Which brings me to my favorite ads – the ones for male enhancement products. I am neither a male nor do I need any enhancement, at least not any enhancement that a little pill could provide. The prices are reasonable, the results are guaranteed, and no longer would I have to wonder about being a real man and pleasing my woman. Do these advertisers know or even care that I am a woman? Or are they assuming that at 9:39 AM, I got out of my bed and rushed to my computer, hoping against hope that there would be some magic elixir I could get for my husband or boyfriend that would turn him into the man he hoped to be or once was and could be again? I’ll cross that bridge when I find my soul mate on a online dating site.

This is just a small sample of the offers I receive daily in my spam folder. I could also spy on my partner, clear up my skin, find a rich lonely man, and fix my teeth – all starting with a click of a mouse. I can send photos of my breakfast to 362 of my closest friends on Facebook, but I can’t eliminate having to read about male enhancement pills several times a day? Now I’m tired, distraught, and hungry. Turkey Spam™ sounds good about now…


Some artifacts have the power to keep us connected to those we have loved and lost. They may look like useless items from another time, but they contain the essence of those who have touched our lives. Just one touch can activate many memories.

Gold Ring

I keep Daddy’s union ring in a small jewelry box. The gold is tarnished with age, but the words “U.M.W. of America” can still be deciphered on the front. Daddy was a proud member of the United Mine Workers of America. He worked in coal mines for many years, from eastern Kentucky to western Pennsylvania. Each month, he would peruse the UMWA Journal, even though he couldn’t read or write. Coal mining was the portal to a good livelihood, giving him the means to take care of his family. And the Union made it possible. Before I knew who George Washington was, I knew the importance of John L. Lewis.

Black Hat

Daddy was a volunteer fireman in my hometown of Hills Station. When the siren pieced the air, he would grab his black hat with the big “1” on the front and head for the fire hall. A few minutes later, I would see the white fire engine racing down the street with Daddy on the back. Hours later, he would return with stories about the blaze he helped to contain. I display the hat in my living room, a reminder of Daddy’s bravery and sense of duty.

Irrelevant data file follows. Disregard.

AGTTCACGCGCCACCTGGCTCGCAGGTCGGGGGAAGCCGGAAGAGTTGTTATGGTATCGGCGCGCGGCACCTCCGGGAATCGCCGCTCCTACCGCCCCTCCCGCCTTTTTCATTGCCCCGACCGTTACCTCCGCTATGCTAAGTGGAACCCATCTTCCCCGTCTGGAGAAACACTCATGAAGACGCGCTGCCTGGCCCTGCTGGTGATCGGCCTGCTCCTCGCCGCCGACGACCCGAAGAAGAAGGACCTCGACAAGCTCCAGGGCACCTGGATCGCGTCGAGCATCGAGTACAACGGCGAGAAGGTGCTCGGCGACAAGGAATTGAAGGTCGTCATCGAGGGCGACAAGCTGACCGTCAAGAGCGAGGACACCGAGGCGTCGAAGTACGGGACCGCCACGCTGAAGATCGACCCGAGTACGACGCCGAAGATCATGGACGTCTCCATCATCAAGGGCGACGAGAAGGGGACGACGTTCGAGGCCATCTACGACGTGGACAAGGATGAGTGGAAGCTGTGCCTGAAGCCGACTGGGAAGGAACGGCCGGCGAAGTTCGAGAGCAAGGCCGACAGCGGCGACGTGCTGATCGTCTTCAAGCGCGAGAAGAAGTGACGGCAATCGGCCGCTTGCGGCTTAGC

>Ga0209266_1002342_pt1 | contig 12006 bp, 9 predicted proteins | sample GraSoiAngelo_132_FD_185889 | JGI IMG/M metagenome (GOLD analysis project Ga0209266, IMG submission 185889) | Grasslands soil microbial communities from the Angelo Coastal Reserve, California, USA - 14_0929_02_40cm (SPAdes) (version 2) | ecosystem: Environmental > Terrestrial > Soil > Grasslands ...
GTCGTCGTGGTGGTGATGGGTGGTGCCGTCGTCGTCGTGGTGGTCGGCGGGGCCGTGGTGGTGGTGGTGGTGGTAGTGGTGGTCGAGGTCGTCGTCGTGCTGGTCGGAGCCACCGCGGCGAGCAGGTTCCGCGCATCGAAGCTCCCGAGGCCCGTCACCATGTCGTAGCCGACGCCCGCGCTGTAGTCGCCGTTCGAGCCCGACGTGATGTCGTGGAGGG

Gray Camera

 Daddy loved gadgets, especially instant cameras. I have one of his Polaroid Land cameras from the fifties, still in its original gray box with matching flash, as well as a box camera from an earlier decade. One afternoon, Momma and I stood outside for hours while Daddy took pictures of us. We stood around watching as the images developed slowly in black and white. Once it was ready, he would smooth the emulsion over the photo, preserving the image. But Daddy was always the photographer, as he rarely allowed others to touch his expensive equipment. I still have some of his photos in an old black photo album.

Silver Whistle

Daddy was also an auxiliary policeman. When on duty, he wore a navy blue uniform with a badge on the front and another badge on his hat. I thought he looked very handsome in his uniform. The silver police whistle was used to direct traffic during parades, funeral processions, and at Halloween. I keep the whistle on a keychain with my keys. It makes me feel like Daddy is still protecting me.

Brown Bat

When he was young, Daddy played baseball in one of the local amateur teams. Over the years, he never lost his love of the game. When I was young, he attended Pittsburgh Pirates games at Forbes Field with his best friend. As he got older, he never missed a game on KDKA, whether it was on the radio or on television. A slender, light tan Louisville Slugger kept vigil in his closet for many years. When I moved to California, I left the bat with my best friend, who kept it near her bed. Each time that I go back to Pennsylvania, I hold the bat in my hands, feeling the roughness of the black tape that Daddy put on it to improve his grip. One day, I’m going to bring that bat to California, if I can get it on a plane.